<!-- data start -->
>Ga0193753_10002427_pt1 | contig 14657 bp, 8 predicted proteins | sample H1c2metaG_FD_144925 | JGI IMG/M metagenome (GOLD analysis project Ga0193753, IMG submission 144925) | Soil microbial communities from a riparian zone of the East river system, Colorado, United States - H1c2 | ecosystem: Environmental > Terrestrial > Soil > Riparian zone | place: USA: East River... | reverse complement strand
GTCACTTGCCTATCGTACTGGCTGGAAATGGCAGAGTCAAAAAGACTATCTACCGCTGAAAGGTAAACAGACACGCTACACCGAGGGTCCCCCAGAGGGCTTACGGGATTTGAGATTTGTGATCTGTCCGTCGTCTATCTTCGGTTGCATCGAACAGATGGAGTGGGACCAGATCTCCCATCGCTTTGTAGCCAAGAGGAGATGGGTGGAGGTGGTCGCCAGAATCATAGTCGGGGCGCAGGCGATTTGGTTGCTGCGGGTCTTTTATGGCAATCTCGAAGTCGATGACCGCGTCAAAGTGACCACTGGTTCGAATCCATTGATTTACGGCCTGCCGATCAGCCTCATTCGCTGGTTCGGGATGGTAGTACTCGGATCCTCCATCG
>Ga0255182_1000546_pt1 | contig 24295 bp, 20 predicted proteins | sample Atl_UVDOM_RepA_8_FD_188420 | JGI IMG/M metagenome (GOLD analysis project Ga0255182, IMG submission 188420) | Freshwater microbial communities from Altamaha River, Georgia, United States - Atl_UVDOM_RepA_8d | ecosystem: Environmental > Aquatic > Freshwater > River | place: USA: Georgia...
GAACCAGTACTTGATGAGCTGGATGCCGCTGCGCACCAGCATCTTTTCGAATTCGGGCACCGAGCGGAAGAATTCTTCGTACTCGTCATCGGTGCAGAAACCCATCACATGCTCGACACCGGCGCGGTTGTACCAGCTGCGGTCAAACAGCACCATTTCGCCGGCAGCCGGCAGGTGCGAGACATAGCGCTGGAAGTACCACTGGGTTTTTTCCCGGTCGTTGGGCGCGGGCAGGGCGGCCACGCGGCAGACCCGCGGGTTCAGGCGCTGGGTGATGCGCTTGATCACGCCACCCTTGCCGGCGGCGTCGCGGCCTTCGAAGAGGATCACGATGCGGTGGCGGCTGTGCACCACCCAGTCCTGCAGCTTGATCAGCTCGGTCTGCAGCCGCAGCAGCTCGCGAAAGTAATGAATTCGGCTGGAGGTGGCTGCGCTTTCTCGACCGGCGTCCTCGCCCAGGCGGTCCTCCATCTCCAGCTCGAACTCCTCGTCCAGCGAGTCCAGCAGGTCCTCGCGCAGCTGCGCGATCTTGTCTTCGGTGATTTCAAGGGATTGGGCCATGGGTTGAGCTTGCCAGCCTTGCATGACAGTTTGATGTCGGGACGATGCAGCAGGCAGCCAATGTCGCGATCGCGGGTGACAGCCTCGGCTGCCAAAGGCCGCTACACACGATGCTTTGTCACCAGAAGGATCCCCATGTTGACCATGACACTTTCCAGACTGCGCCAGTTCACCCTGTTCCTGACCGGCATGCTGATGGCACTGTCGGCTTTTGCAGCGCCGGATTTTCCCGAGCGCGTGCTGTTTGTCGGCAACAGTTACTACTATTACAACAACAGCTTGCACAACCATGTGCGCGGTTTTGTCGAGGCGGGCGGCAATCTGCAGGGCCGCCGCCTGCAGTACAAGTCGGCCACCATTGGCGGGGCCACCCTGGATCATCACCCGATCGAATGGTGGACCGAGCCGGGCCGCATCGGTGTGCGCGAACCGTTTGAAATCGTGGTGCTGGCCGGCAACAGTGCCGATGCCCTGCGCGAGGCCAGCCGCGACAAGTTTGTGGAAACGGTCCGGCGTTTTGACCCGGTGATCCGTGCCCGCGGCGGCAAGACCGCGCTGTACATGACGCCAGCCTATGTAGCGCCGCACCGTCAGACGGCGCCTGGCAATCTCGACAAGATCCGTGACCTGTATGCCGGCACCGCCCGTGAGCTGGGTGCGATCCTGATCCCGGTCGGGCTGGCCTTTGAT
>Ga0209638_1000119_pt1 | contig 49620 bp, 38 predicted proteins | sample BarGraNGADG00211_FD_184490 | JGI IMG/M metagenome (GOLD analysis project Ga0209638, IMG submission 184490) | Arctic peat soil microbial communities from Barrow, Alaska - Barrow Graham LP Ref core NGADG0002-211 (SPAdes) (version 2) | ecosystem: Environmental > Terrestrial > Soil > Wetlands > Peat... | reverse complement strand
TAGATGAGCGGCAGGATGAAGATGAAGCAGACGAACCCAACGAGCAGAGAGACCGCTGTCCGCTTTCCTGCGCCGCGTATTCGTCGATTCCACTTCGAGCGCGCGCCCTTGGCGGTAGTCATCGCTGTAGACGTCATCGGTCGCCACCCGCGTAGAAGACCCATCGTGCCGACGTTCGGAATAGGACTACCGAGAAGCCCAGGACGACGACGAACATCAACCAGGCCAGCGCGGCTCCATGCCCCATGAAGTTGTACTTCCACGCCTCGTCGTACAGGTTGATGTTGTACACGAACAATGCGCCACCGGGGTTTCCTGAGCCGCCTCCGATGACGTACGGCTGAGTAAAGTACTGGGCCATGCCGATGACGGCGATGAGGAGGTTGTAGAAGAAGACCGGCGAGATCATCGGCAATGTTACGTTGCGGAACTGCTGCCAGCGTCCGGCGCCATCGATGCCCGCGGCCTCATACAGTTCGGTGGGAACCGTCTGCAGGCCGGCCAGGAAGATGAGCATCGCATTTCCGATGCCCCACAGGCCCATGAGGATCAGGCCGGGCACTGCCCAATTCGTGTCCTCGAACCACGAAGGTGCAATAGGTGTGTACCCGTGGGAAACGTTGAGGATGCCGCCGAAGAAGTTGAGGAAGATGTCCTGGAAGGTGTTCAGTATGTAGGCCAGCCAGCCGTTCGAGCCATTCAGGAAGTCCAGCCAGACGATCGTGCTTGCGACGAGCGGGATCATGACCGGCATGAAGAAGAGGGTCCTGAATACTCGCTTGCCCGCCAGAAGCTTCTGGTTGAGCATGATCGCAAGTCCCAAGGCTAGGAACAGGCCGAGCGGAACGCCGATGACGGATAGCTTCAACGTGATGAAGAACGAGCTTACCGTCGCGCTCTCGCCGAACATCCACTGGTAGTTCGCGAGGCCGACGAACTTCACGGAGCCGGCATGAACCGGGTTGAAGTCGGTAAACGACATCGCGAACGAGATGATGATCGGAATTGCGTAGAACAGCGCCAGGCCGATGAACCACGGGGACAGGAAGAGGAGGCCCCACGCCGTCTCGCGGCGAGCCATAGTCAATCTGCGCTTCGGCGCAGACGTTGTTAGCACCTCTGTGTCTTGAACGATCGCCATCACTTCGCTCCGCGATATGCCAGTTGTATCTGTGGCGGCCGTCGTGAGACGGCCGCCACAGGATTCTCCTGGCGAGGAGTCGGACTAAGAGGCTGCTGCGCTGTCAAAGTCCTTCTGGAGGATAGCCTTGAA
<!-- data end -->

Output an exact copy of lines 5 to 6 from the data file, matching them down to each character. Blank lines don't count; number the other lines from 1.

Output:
>Ga0209638_1000119_pt1 | contig 49620 bp, 38 predicted proteins | sample BarGraNGADG00211_FD_184490 | JGI IMG/M metagenome (GOLD analysis project Ga0209638, IMG submission 184490) | Arctic peat soil microbial communities from Barrow, Alaska - Barrow Graham LP Ref core NGADG0002-211 (SPAdes) (version 2) | ecosystem: Environmental > Terrestrial > Soil > Wetlands > Peat... | reverse complement strand
TAGATGAGCGGCAGGATGAAGATGAAGCAGACGAACCCAACGAGCAGAGAGACCGCTGTCCGCTTTCCTGCGCCGCGTATTCGTCGATTCCACTTCGAGCGCGCGCCCTTGGCGGTAGTCATCGCTGTAGACGTCATCGGTCGCCACCCGCGTAGAAGACCCATCGTGCCGACGTTCGGAATAGGACTACCGAGAAGCCCAGGACGACGACGAACATCAACCAGGCCAGCGCGGCTCCATGCCCCATGAAGTTGTACTTCCACGCCTCGTCGTACAGGTTGATGTTGTACACGAACAATGCGCCACCGGGGTTTCCTGAGCCGCCTCCGATGACGTACGGCTGAGTAAAGTACTGGGCCATGCCGATGACGGCGATGAGGAGGTTGTAGAAGAAGACCGGCGAGATCATCGGCAATGTTACGTTGCGGAACTGCTGCCAGCGTCCGGCGCCATCGATGCCCGCGGCCTCATACAGTTCGGTGGGAACCGTCTGCAGGCCGGCCAGGAAGATGAGCATCGCATTTCCGATGCCCCACAGGCCCATGAGGATCAGGCCGGGCACTGCCCAATTCGTGTCCTCGAACCACGAAGGTGCAATAGGTGTGTACCCGTGGGAAACGTTGAGGATGCCGCCGAAGAAGTTGAGGAAGATGTCCTGGAAGGTGTTCAGTATGTAGGCCAGCCAGCCGTTCGAGCCATTCAGGAAGTCCAGCCAGACGATCGTGCTTGCGACGAGCGGGATCATGACCGGCATGAAGAAGAGGGTCCTGAATACTCGCTTGCCCGCCAGAAGCTTCTGGTTGAGCATGATCGCAAGTCCCAAGGCTAGGAACAGGCCGAGCGGAACGCCGATGACGGATAGCTTCAACGTGATGAAGAACGAGCTTACCGTCGCGCTCTCGCCGAACATCCACTGGTAGTTCGCGAGGCCGACGAACTTCACGGAGCCGGCATGAACCGGGTTGAAGTCGGTAAACGACATCGCGAACGAGATGATGATCGGAATTGCGTAGAACAGCGCCAGGCCGATGAACCACGGGGACAGGAAGAGGAGGCCCCACGCCGTCTCGCGGCGAGCCATAGTCAATCTGCGCTTCGGCGCAGACGTTGTTAGCACCTCTGTGTCTTGAACGATCGCCATCACTTCGCTCCGCGATATGCCAGTTGTATCTGTGGCGGCCGTCGTGAGACGGCCGCCACAGGATTCTCCTGGCGAGGAGTCGGACTAAGAGGCTGCTGCGCTGTCAAAGTCCTTCTGGAGGATAGCCTTGAA